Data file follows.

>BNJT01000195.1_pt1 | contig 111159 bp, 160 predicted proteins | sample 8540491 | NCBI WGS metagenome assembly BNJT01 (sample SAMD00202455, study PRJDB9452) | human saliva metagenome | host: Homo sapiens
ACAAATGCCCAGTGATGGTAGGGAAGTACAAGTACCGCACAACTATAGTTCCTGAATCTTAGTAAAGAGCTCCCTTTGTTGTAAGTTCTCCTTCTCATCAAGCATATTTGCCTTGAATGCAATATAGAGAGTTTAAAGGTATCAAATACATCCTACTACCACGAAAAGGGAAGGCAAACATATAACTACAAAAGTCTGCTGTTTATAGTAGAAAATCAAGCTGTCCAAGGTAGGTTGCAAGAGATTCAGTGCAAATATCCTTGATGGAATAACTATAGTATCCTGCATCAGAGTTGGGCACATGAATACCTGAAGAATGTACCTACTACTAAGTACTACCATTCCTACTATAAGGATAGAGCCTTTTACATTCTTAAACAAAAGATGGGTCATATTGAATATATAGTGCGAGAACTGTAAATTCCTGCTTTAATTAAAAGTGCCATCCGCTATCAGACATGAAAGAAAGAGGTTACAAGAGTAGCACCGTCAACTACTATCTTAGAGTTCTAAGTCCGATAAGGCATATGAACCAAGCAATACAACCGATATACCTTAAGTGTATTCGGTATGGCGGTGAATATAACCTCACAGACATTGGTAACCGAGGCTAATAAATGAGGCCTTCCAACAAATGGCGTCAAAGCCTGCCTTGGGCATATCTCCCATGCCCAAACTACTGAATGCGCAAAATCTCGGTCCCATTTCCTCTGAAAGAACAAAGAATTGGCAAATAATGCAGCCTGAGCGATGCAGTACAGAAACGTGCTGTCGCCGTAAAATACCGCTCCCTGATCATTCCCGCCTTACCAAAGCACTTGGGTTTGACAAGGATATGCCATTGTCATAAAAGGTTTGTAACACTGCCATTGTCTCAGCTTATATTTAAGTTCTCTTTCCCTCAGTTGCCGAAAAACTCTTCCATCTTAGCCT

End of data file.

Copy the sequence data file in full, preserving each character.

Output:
>BNJT01000195.1_pt1 | contig 111159 bp, 160 predicted proteins | sample 8540491 | NCBI WGS metagenome assembly BNJT01 (sample SAMD00202455, study PRJDB9452) | human saliva metagenome | host: Homo sapiens
ACAAATGCCCAGTGATGGTAGGGAAGTACAAGTACCGCACAACTATAGTTCCTGAATCTTAGTAAAGAGCTCCCTTTGTTGTAAGTTCTCCTTCTCATCAAGCATATTTGCCTTGAATGCAATATAGAGAGTTTAAAGGTATCAAATACATCCTACTACCACGAAAAGGGAAGGCAAACATATAACTACAAAAGTCTGCTGTTTATAGTAGAAAATCAAGCTGTCCAAGGTAGGTTGCAAGAGATTCAGTGCAAATATCCTTGATGGAATAACTATAGTATCCTGCATCAGAGTTGGGCACATGAATACCTGAAGAATGTACCTACTACTAAGTACTACCATTCCTACTATAAGGATAGAGCCTTTTACATTCTTAAACAAAAGATGGGTCATATTGAATATATAGTGCGAGAACTGTAAATTCCTGCTTTAATTAAAAGTGCCATCCGCTATCAGACATGAAAGAAAGAGGTTACAAGAGTAGCACCGTCAACTACTATCTTAGAGTTCTAAGTCCGATAAGGCATATGAACCAAGCAATACAACCGATATACCTTAAGTGTATTCGGTATGGCGGTGAATATAACCTCACAGACATTGGTAACCGAGGCTAATAAATGAGGCCTTCCAACAAATGGCGTCAAAGCCTGCCTTGGGCATATCTCCCATGCCCAAACTACTGAATGCGCAAAATCTCGGTCCCATTTCCTCTGAAAGAACAAAGAATTGGCAAATAATGCAGCCTGAGCGATGCAGTACAGAAACGTGCTGTCGCCGTAAAATACCGCTCCCTGATCATTCCCGCCTTACCAAAGCACTTGGGTTTGACAAGGATATGCCATTGTCATAAAAGGTTTGTAACACTGCCATTGTCTCAGCTTATATTTAAGTTCTCTTTCCCTCAGTTGCCGAAAAACTCTTCCATCTTAGCCT